So can Leon and Lim do for wearable tech what they did for Kenzo—that is to say, make it the cool set’s new must-have? Unfortunately, some blizzard-induced flight delays prevented Lim from attending the conference and addressing that in person. However, with a little help from a smartphone, Style.com was able to catch up with Lim about why OC and Intel are a natural fit, how she plans to make wearable tech covetable, and how her collaborative device will not only allow people to plug in, but offer them the option to turn off.
Why did you and Humberto say yes to the Intel project?
Technology in all forms has been really important to us, not only in our store and our collections, but also in terms of online retail. We had been watching the wearable technology space for quite some time before Intel approached us. We’d been thinking about how to incorporate [wearables] into our collection, so when this project came along, we thought it was a great opportunity. Intel represents such a strong force in technology, so we were happy to lend our design sensibility, and it makes sense to partner with someone whom we consider to be the expert.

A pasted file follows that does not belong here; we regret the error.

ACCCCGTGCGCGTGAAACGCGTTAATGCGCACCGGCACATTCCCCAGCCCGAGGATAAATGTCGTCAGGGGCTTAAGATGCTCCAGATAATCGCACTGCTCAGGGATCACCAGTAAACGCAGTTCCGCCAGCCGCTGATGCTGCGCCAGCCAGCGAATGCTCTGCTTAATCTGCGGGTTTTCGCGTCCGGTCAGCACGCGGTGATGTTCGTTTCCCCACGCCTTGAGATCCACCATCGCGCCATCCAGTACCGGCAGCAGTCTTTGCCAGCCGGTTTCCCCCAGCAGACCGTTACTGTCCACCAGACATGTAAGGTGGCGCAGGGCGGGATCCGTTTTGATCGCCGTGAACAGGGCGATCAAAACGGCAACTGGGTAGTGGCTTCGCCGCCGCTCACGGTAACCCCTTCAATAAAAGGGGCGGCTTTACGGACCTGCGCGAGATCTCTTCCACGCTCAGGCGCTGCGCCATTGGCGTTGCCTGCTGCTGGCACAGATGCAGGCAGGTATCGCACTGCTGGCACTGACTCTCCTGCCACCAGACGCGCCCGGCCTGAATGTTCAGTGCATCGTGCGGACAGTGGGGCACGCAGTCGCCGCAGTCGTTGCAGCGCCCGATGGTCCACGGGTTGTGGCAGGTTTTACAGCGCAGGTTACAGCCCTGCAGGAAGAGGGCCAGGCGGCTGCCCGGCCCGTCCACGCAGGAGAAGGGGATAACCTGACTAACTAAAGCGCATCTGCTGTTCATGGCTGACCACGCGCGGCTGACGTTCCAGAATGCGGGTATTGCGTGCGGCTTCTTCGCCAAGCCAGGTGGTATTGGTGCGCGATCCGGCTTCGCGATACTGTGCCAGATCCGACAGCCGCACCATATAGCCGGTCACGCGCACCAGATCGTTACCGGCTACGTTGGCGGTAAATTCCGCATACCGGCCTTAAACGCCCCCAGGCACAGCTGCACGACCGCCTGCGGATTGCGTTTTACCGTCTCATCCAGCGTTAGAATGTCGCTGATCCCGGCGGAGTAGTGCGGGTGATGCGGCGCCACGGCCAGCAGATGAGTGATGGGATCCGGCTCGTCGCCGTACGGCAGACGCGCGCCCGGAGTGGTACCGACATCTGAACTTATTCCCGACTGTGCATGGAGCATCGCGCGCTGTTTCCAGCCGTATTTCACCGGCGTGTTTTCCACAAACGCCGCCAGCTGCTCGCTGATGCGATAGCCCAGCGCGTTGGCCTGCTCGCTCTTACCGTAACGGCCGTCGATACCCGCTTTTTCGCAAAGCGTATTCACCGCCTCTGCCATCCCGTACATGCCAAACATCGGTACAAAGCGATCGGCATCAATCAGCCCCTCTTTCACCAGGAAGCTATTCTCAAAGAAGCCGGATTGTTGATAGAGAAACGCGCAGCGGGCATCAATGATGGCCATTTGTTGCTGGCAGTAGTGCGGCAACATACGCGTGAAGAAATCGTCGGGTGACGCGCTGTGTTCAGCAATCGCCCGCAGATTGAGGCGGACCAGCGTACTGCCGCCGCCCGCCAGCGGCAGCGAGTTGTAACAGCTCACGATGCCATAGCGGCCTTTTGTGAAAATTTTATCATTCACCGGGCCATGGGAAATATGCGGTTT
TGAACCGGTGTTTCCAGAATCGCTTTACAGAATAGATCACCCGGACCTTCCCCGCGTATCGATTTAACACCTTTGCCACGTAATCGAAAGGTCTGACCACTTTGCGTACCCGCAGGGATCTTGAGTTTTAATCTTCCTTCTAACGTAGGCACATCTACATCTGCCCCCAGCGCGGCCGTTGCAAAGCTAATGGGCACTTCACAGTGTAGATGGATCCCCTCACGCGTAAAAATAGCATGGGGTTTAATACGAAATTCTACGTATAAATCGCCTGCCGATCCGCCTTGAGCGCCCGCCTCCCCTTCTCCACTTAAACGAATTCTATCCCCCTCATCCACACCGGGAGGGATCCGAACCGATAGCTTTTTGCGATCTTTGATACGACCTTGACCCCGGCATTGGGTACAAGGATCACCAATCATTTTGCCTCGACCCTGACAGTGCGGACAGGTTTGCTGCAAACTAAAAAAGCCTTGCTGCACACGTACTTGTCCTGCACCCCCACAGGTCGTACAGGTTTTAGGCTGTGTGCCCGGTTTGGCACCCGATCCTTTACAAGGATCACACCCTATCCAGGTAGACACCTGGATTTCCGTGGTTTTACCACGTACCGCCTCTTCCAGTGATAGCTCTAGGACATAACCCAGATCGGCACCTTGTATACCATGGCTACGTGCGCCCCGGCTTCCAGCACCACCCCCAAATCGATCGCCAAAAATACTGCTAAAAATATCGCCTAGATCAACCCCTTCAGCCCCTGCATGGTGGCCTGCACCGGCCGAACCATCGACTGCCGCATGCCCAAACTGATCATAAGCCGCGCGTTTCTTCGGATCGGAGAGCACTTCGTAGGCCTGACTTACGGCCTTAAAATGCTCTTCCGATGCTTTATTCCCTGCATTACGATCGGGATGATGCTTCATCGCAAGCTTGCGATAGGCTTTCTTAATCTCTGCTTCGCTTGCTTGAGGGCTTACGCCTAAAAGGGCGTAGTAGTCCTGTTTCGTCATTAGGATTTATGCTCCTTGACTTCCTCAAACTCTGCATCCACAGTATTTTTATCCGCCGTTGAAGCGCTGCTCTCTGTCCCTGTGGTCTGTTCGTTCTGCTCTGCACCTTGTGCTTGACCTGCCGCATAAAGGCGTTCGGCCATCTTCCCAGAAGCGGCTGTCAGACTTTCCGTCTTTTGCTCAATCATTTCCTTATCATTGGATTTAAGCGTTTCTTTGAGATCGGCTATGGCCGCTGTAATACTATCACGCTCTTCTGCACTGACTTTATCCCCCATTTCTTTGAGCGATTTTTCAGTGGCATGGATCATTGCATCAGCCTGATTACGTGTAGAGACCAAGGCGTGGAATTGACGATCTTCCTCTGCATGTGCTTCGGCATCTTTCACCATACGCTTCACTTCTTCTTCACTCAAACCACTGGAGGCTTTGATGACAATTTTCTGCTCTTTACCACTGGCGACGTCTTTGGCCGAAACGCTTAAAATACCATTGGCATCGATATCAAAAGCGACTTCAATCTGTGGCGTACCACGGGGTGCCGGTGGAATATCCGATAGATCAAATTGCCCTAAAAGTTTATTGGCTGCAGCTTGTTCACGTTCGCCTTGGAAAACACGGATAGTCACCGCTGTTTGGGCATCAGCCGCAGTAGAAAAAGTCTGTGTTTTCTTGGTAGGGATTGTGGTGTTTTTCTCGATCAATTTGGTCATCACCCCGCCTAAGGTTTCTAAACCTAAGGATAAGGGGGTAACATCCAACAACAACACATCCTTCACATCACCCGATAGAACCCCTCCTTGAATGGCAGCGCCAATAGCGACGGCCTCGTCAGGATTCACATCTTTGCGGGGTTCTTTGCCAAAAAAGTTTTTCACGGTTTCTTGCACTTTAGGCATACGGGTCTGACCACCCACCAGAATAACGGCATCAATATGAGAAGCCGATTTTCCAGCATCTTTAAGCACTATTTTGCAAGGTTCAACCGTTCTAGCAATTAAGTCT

Do you feel confident that the end result will resonate with the Opening Ceremony customer?
Absolutely. If you look at how people operate today, they use so many devices and applications. I think [wearable technology] is the next step in terms of how people interact. Your phone’s generally by your side, but you don’t always get a chance to look at it, so I think this product is a natural progression.
As far as stereotypes go, “fashion” people and “tech” people are about as opposite as you can get. How do you hope to bridge this perceived gap? And considering you design for Kenzo as well as Opening Ceremony, do you see wearable tech translating into luxury fashion?